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Fear Conquered: Christmas Feeling
"Can I have one?" Boyfriend Javelin asks, hand paused in mid-air over the rack of cooling gingerbread cutouts.
"I wouldn't yet," I say and half-smile as his face changes to a fake pout. "I want to glaze these first."
Boyfriend Javelin lets out a little sigh and retreats. Back to huddling under a couple of blankets on the couch, grading exams and trying to keep warm in the sub-65℉ apartment. The central heat's whispering from the ceiling vent seems like a cruel joke to icy little toes trapped against frigid ground-level floors.
I dunk the cookies into their sugar-ginger bath, drain off the excess glaze and plop them back onto the wire racks to drip. It doesn't feel like Christmas. It doesn't feel like a countdown to the holidays. Despite the snow, the Christmas tree, the holiday music and endless parade of packages arriving by mail, something's off.
I scoop more confectioners' sugar into the bowl and whisk in a little more milk. And add a little more ground ginger. As I keep whisking and waiting for the glaze to smooth out, I stare at the twinkling Christmas tree.
Something doesn't feel right. Maybe it's my niece. She's still in the hospital, now waiting for chemo and a chance to go home. Maybe it's because I haven't watched a lineup of Christmas movies. Or wrapped presents. Or had a glass of eggnog.
Or baked a gigillion cookies.
I plop yet another dunked cookie onto the rack and watch the little dribbles of glaze pool on the counter beneath the cookie. Maybe it's me. Maybe something's off with me.
I gingerly tap the surface of one of the glazed cookies. It's mostly dry. I give it a few more minutes while I start cleanup. But I can't shake the feeling. I should be happy baking Christmas cookies. It should put me in a festive mood. Except it's not working. I don't feel Christmasy at all.
But it's almost Christmas! That time of year when everyone puts aside differences and comes together. When people are nicer to each other. Sleigh bell ring in a winter wonderland rockin' around the Christmas tree during the most wonderful time of the year. Or something.
Call me the Grinch, but it's one big hoax. Christmas isn't magical. It's just not. It can't transform me. Putting up a tree, watching movies, singing carols, wrapping presents, drinking eggnog and baking cookies won't make me a nicer person. And there's no magical Christmas spirit that will make my heart grow three sizes. I can put a hundred red circles around December 25th, but it's still just another day on the calendar. No special powers.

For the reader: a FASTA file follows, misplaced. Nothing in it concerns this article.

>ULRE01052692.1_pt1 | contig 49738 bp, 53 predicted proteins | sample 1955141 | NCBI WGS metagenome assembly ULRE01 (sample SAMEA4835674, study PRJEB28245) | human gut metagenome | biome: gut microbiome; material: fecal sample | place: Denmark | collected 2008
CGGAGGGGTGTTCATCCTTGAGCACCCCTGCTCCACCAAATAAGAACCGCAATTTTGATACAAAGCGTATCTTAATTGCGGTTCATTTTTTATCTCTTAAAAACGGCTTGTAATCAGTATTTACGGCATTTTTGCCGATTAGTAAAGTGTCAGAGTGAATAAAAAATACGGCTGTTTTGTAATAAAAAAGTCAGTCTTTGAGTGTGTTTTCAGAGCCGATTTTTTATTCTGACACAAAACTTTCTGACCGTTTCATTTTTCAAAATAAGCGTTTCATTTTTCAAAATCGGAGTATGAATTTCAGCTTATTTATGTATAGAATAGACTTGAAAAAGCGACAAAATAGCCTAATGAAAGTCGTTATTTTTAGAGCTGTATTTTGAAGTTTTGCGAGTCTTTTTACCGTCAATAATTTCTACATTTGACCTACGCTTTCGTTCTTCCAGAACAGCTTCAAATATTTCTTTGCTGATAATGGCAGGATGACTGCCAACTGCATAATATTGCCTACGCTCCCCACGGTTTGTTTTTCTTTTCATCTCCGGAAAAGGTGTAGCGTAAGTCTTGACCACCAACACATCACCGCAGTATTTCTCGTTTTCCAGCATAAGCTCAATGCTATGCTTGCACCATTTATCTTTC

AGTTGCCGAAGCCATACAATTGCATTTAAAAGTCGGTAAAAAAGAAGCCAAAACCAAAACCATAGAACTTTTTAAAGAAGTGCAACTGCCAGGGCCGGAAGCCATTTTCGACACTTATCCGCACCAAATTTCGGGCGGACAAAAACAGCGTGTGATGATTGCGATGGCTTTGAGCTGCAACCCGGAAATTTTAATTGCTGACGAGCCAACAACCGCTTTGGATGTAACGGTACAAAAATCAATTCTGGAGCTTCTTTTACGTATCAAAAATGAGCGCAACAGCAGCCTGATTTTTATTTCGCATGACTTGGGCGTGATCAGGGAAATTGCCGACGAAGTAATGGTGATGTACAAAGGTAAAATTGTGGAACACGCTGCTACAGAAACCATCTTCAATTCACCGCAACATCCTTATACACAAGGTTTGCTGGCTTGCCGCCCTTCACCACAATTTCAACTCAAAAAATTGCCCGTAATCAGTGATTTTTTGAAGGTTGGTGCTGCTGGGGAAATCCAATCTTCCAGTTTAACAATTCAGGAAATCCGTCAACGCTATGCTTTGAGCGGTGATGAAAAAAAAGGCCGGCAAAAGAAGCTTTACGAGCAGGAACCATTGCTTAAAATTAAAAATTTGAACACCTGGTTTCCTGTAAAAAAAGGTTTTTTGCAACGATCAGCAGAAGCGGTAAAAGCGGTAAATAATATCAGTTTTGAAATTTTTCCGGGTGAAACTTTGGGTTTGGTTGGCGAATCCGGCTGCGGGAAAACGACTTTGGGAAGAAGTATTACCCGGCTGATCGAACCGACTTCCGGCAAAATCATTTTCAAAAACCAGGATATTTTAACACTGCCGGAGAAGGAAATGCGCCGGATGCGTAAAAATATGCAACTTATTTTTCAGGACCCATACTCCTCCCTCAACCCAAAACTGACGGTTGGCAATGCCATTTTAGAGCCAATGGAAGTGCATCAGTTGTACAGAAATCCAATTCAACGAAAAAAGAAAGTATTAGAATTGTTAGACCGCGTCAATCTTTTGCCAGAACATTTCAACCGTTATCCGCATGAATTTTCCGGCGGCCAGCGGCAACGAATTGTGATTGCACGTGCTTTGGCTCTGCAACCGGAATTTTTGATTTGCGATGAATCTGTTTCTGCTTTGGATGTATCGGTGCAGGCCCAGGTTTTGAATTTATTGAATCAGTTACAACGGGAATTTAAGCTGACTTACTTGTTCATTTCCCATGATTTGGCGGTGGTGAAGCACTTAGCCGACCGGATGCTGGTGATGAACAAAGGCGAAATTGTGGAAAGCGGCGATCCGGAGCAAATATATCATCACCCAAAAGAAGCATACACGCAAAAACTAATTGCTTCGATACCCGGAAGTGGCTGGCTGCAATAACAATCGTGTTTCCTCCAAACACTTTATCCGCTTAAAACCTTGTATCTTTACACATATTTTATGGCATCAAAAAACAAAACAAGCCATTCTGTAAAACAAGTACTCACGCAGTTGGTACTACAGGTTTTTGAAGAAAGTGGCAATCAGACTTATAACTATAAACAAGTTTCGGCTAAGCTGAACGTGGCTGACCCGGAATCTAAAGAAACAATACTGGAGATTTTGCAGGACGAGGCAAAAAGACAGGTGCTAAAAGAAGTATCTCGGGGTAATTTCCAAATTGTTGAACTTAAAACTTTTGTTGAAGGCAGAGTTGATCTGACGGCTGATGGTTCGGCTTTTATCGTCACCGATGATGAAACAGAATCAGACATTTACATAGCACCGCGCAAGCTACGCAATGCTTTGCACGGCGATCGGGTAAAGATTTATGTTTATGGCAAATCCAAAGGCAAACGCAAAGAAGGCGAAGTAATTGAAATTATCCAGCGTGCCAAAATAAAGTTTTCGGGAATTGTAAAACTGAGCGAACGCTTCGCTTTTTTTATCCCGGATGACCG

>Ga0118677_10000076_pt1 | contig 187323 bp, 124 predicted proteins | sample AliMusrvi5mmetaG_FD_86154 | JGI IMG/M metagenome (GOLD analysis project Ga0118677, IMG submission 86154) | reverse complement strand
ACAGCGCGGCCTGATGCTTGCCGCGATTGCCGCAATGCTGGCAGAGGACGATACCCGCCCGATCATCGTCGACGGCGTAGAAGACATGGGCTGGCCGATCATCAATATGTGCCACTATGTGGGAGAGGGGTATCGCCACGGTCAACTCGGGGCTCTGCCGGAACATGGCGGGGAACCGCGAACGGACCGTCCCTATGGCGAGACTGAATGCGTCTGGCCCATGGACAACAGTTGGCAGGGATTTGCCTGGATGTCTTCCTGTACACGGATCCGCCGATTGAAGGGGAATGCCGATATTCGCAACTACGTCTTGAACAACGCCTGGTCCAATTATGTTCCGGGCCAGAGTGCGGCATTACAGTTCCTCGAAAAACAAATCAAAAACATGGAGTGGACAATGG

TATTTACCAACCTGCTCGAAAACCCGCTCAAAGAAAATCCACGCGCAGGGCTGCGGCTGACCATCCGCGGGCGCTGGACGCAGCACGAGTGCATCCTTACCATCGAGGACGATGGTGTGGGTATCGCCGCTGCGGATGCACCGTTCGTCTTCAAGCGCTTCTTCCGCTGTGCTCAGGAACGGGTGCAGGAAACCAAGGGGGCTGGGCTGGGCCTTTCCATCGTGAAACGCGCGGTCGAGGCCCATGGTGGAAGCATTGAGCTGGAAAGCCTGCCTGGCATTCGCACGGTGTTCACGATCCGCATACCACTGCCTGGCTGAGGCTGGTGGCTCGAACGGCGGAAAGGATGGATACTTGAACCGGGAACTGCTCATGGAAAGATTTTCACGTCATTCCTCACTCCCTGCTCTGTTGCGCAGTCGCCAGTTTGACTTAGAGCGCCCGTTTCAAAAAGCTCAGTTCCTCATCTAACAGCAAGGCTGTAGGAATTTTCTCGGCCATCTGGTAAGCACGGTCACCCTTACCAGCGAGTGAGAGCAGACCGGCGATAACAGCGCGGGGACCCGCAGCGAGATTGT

Feeling a bit Grinchy, I pick up two glazed cookies and stack them on a plate. Then I shuffle my cold feet out of the kitchen and into the living room. I settle on the couch next to Boyfriend Javelin. From under the pile of blankets, he smiles.
Mr. Grinch, there is something special. But it's not a calendar date or a magical time of year. It's not a special feeling. It's not the sights or smells or tastes. Not the presents or twinkling trees. Not even the special family and friends roasting chestnuts. Mr. Grinch, it's love.
You know the story. Love arrived in a stable. He slept in a feed bin. Angels announced him, shepherds worshiped him and a star lead magi to honor him. 30 years later, he sacrificed himself to make peace between us and God. He rose from the dead to guarantee life for his followers. And he sent his Spirit to teach us how to love. He did it all because he loved us. It doesn't depend on a feeling or a time of the year - it just…is. And it always is - even when no amount of cookies can a holiday make.
I hand Boyfriend Javelin a glazed gingerbread man and he smiles. "Do I finally get one?" he teases.
I tuck my toes under the edge of the blanket and bite off the arm of my own gingerbread man. "Yep," I say. "Merry Christmas."
STORY | PRINTABLE RECIPE | HUNGRY FOR TIPS?
|Combine sugars in the bowl of a food processor fitted with the steel blade.|
|Mince 1/4 cup of crystallized (candied) ginger and add to the sugars in the food processor.|
|Add the zest of 1 lemon to the sugars and ginger.|
|Add the spice mix and salt to the food processor.|
|Process the sugar, ginger, lemon and spices until the ginger is pulverized - about 1 minute.|
|Add the ginger, molasses, eggs and egg yolks to the bowl of a stand mixer.|
|Beat the ingredients together until the batter forms a smooth ribbon.|
|Measure 1 cup of organic shortening.|
|Melt the shortening and allow to cool to room temperature. Slowly beat the melted shortening into the molasses, eggs and sugar mixture until fully incorporated.|
|In a separate bowl, sift together the flour and leaveners.|
|Gradually add the dry ingredients to the wet, stirring together until just mixed.|
|Gather the dough together and divide in half.|
|Flatten each half and wrap in plastic wrap. Chill in the refrigerator for at least 2 hours|
|On a lightly floured surface, roll out the chilled dough to 1/4 inch thickness.|
|Cut out cookie shapes using floured cooking cutters.|